State of Democracy Previous Lectures



Making and Opposing War in Peacetime: American Democracy After 9/11

Sidney Tarrow

November 6, 2015

Sidney Tarrow is the Emeritus Maxwell M. Upson Professor of Government at Cornell University. Tarrow has his BA from Syracuse, his MA from Columbia, and his PhD from Berkeley. His work has covered a variety of interests, beginning with Italian communism (his first book was Peasant Communism in Southern Italy (Yale, 1967), then shifting to comparative communism in Communism in Italy and France (Princeton 1972, ed., with Donald L.M. Blackmer.

In the 1970s he made a long foray into comparative local politics (Between Center and Periphery, Yale 1978), before, in the 1980s, turning to a quantitative and qualitative reconstruction of Italian protest cycle of the late 1960’s and early 1970’s, in Democracy and Disorder (Oxford, 1989), which received the prize for the best book in Collective Behavior and Social Movements from the American Sociological Association.

His most recent books are Transnational Protest and Global Activism (with Donatella della Porta, Rowman and Littlefield 2004), The New Transnational Activism (Cambridge 2005) and Contentious Politics(with Charles Tilly, Paradigm, 2006), Power in Movement (third edition, Cambridge, 2011), and Strangers at the Gates: States and Movements in Contentious Politics (Cambridge, 2012).


The Politics of Inequality in the United States: How does growing inequality in income affect political equality in the United States?

Martin Gilen, Princeton University
Christopher Faricy, Syracuse University, Maxwell
Spencer Piston, Syracuse University, Maxwell 
Amy Ellen Schwartz, Syracuse University, Maxwell

March 20, 2015


Does Citizenship Require Sacrifice?

Kristi Andersen, Chapple Family Professor of Citizenship and Democracy, Professor of Political Science
Walter Broadnax, Distinguished Professor of Public Administration and International Affairs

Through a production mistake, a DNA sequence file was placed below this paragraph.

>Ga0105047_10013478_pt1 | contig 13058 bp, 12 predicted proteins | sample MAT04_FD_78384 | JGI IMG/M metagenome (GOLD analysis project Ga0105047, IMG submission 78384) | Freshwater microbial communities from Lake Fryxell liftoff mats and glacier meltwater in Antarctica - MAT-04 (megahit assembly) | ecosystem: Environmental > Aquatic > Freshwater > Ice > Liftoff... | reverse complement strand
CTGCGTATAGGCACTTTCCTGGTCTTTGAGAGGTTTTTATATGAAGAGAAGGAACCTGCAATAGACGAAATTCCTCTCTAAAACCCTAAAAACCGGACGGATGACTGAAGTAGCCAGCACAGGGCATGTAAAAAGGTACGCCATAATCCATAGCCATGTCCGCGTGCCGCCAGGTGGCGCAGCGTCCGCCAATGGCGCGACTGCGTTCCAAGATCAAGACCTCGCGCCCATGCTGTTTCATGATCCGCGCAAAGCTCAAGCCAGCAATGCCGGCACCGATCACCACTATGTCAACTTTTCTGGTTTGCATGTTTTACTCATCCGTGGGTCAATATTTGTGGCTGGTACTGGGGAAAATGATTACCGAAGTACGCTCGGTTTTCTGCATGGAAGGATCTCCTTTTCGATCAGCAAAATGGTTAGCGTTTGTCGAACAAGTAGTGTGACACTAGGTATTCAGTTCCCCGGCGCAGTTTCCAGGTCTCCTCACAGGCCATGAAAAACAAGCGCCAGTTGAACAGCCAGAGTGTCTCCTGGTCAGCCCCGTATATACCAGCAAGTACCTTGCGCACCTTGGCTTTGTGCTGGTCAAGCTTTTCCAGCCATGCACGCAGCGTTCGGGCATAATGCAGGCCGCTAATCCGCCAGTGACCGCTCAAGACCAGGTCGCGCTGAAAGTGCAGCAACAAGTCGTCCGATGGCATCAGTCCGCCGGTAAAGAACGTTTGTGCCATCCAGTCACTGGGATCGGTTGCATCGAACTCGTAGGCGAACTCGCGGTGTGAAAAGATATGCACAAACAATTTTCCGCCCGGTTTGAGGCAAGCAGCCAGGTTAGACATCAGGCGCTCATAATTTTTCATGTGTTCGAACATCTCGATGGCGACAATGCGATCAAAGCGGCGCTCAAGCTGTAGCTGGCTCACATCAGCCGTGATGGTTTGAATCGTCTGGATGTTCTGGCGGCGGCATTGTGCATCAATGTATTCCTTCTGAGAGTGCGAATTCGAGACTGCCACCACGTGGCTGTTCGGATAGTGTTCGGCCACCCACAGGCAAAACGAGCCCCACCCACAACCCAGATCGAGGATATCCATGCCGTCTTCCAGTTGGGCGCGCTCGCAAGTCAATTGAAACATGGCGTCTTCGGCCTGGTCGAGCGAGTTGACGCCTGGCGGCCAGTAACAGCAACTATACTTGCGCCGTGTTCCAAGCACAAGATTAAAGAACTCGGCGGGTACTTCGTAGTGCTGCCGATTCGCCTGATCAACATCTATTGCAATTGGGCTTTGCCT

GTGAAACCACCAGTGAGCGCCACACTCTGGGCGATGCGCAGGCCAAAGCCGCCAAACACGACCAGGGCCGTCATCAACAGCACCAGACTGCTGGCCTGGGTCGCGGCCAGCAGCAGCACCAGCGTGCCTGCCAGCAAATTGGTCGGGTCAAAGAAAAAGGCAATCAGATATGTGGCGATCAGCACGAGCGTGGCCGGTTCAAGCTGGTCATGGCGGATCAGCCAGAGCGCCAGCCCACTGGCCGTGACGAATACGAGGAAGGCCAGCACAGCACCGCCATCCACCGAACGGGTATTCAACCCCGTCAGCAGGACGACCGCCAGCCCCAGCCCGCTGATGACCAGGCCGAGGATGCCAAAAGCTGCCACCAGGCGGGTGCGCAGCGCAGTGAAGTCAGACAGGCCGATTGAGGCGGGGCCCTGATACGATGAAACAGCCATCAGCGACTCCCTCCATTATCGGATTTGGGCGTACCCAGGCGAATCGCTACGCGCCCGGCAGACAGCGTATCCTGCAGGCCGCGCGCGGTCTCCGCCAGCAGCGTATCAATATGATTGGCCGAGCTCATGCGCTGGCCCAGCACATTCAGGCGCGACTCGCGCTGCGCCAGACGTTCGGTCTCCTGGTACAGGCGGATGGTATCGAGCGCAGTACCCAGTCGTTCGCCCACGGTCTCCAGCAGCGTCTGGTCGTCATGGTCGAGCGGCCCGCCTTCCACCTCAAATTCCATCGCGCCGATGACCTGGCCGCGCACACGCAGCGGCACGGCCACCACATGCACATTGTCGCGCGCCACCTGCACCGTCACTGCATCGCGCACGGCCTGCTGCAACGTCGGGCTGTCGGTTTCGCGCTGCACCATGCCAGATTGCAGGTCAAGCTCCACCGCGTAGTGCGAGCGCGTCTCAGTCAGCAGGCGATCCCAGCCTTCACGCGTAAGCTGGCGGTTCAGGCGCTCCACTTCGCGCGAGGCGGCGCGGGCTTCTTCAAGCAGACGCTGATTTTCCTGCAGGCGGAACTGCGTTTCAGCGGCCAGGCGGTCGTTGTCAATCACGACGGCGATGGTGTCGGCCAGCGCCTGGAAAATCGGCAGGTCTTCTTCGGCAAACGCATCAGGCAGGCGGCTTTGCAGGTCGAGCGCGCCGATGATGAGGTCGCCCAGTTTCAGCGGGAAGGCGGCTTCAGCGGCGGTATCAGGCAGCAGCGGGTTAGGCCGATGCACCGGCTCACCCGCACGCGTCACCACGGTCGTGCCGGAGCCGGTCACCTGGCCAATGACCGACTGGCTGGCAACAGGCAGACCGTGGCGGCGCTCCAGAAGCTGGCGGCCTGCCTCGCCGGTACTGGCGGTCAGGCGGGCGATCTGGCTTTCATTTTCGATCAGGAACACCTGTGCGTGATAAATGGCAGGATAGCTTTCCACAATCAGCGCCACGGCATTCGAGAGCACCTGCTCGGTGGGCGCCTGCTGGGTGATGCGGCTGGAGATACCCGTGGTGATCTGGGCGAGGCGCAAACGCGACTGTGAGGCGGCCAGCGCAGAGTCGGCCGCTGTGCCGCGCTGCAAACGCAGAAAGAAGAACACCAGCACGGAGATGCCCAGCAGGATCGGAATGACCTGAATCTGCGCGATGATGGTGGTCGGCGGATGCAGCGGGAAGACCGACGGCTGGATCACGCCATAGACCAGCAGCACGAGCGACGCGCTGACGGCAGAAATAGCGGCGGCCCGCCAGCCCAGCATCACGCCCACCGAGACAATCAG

Tina Nabatchi, Associate Professor of Public Administration and International Affairs
Robert Rubinstein, Professor of Anthropology and International Relations
Moderated by Grant Reeher, Director of the Campbell Public Affairs Institute

February 13, 2015

Almost everyone agrees that citizenship carries with it both rights and responsibilities.  But how far do the responsibilities extend?  Must individuals be willing to sacrifice something important in order to be good citizens?  Does good citizenship, rightly considered, necessarily involve some kind of meaningful sacrifice? Those questions are called here, among a panel of distinguished Maxwell School faculty with a wealth of varied personal, professional, and academic experiences related to the topic.


Can American Democracy Survive Corruption?

Zephyr Teachout, Professor of Law, Fordham University

November 14, 2014

An immensely talented and creative scholar, Professor Teachout brings a rich background in laws governing political behavior, both domestically and abroad, as well as the insights of her original work on corruption and its constitutional history. /p>

Teachout is the former National Director for the Sunlight Foundation, and was the Director of Internet Organizing for Howard Dean's Presidential campaign. Most recently she ran against Andrew Cuomo for the 2014 Democratic Party nomination for Governor of New York. Teachout is a political consultant for nonprofits, political campaigns, and citizen journalism.  She is the author of Corruption in America: From Benjamin Franklin's Snuff Box to Citizens United.

This lecture is made possible through a generous gift from the Norman M. and Marsha Lee Berkman fund.